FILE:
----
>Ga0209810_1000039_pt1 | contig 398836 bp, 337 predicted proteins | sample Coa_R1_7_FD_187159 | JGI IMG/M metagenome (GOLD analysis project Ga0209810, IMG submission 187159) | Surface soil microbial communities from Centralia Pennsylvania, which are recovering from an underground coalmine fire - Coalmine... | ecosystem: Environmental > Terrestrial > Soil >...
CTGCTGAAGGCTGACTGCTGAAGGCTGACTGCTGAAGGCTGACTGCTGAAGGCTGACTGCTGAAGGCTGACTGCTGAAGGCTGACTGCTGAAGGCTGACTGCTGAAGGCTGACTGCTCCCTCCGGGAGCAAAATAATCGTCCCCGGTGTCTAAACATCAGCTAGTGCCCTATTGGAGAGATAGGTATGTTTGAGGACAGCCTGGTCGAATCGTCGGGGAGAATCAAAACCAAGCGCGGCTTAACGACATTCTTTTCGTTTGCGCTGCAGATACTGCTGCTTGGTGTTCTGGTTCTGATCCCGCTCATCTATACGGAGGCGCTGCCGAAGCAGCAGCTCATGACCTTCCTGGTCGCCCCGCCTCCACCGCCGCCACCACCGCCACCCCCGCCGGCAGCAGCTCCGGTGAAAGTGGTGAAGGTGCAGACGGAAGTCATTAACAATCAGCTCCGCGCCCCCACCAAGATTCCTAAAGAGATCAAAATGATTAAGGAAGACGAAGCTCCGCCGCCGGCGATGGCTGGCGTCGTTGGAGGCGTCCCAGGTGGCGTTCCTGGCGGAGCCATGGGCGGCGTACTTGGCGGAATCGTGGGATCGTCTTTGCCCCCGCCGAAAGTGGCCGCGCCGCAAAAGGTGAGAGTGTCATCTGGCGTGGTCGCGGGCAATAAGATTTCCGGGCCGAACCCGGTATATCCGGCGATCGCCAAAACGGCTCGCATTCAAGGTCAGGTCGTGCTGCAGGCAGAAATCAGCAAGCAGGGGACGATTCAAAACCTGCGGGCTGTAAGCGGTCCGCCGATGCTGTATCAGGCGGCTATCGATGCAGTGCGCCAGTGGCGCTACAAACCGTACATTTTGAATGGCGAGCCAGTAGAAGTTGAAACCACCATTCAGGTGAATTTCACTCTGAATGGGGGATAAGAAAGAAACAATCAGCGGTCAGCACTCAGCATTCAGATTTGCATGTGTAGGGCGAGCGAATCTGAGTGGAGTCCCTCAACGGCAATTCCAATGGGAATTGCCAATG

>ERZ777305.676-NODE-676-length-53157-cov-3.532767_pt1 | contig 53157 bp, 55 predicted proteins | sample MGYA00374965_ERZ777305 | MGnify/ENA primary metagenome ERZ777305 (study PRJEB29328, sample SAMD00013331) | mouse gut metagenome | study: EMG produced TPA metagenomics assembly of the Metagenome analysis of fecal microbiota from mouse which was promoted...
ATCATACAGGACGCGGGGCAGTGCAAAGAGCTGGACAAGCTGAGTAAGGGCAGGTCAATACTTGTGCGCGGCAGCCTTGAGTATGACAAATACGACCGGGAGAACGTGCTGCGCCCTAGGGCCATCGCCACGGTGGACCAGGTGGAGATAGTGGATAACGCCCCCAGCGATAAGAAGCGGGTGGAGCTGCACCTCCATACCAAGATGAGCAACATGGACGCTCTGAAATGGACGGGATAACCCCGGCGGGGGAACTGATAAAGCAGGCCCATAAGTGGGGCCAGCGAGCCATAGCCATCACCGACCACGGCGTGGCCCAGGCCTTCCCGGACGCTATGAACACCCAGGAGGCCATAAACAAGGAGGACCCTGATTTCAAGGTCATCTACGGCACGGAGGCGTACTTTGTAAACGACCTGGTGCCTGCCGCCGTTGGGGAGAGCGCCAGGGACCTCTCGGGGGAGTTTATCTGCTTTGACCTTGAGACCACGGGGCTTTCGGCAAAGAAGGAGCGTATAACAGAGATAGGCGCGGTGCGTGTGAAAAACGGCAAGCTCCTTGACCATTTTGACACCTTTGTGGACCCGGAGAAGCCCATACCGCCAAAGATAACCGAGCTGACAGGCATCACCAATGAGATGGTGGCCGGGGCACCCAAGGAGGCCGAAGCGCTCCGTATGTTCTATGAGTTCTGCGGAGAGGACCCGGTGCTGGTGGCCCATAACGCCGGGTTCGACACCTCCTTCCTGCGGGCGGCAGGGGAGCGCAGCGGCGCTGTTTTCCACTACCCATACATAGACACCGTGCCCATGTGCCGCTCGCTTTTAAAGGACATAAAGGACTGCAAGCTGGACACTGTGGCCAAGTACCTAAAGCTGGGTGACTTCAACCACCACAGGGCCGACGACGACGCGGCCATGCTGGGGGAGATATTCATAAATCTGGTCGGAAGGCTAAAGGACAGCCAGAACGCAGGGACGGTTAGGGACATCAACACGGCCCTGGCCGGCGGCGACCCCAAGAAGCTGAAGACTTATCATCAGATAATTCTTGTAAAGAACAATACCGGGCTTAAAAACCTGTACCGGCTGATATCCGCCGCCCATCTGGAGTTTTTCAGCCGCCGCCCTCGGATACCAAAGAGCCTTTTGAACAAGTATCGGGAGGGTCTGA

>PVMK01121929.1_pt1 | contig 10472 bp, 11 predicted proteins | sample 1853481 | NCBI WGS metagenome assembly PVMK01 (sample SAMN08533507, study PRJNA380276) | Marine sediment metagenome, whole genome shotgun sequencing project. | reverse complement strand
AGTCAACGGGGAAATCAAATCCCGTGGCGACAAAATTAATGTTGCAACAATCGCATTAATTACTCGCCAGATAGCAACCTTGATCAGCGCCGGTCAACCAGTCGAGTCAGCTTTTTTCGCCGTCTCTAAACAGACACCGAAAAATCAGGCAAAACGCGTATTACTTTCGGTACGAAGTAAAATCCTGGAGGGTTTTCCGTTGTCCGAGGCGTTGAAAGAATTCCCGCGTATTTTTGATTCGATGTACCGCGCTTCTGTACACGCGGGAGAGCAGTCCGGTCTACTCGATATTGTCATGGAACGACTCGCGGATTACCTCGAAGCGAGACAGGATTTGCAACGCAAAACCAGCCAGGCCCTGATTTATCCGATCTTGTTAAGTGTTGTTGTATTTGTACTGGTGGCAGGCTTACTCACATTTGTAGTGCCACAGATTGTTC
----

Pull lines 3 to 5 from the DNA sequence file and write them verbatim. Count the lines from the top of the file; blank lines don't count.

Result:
>ERZ777305.676-NODE-676-length-53157-cov-3.532767_pt1 | contig 53157 bp, 55 predicted proteins | sample MGYA00374965_ERZ777305 | MGnify/ENA primary metagenome ERZ777305 (study PRJEB29328, sample SAMD00013331) | mouse gut metagenome | study: EMG produced TPA metagenomics assembly of the Metagenome analysis of fecal microbiota from mouse which was promoted...
ATCATACAGGACGCGGGGCAGTGCAAAGAGCTGGACAAGCTGAGTAAGGGCAGGTCAATACTTGTGCGCGGCAGCCTTGAGTATGACAAATACGACCGGGAGAACGTGCTGCGCCCTAGGGCCATCGCCACGGTGGACCAGGTGGAGATAGTGGATAACGCCCCCAGCGATAAGAAGCGGGTGGAGCTGCACCTCCATACCAAGATGAGCAACATGGACGCTCTGAAATGGACGGGATAACCCCGGCGGGGGAACTGATAAAGCAGGCCCATAAGTGGGGCCAGCGAGCCATAGCCATCACCGACCACGGCGTGGCCCAGGCCTTCCCGGACGCTATGAACACCCAGGAGGCCATAAACAAGGAGGACCCTGATTTCAAGGTCATCTACGGCACGGAGGCGTACTTTGTAAACGACCTGGTGCCTGCCGCCGTTGGGGAGAGCGCCAGGGACCTCTCGGGGGAGTTTATCTGCTTTGACCTTGAGACCACGGGGCTTTCGGCAAAGAAGGAGCGTATAACAGAGATAGGCGCGGTGCGTGTGAAAAACGGCAAGCTCCTTGACCATTTTGACACCTTTGTGGACCCGGAGAAGCCCATACCGCCAAAGATAACCGAGCTGACAGGCATCACCAATGAGATGGTGGCCGGGGCACCCAAGGAGGCCGAAGCGCTCCGTATGTTCTATGAGTTCTGCGGAGAGGACCCGGTGCTGGTGGCCCATAACGCCGGGTTCGACACCTCCTTCCTGCGGGCGGCAGGGGAGCGCAGCGGCGCTGTTTTCCACTACCCATACATAGACACCGTGCCCATGTGCCGCTCGCTTTTAAAGGACATAAAGGACTGCAAGCTGGACACTGTGGCCAAGTACCTAAAGCTGGGTGACTTCAACCACCACAGGGCCGACGACGACGCGGCCATGCTGGGGGAGATATTCATAAATCTGGTCGGAAGGCTAAAGGACAGCCAGAACGCAGGGACGGTTAGGGACATCAACACGGCCCTGGCCGGCGGCGACCCCAAGAAGCTGAAGACTTATCATCAGATAATTCTTGTAAAGAACAATACCGGGCTTAAAAACCTGTACCGGCTGATATCCGCCGCCCATCTGGAGTTTTTCAGCCGCCGCCCTCGGATACCAAAGAGCCTTTTGAACAAGTATCGGGAGGGTCTGA

>PVMK01121929.1_pt1 | contig 10472 bp, 11 predicted proteins | sample 1853481 | NCBI WGS metagenome assembly PVMK01 (sample SAMN08533507, study PRJNA380276) | Marine sediment metagenome, whole genome shotgun sequencing project. | reverse complement strand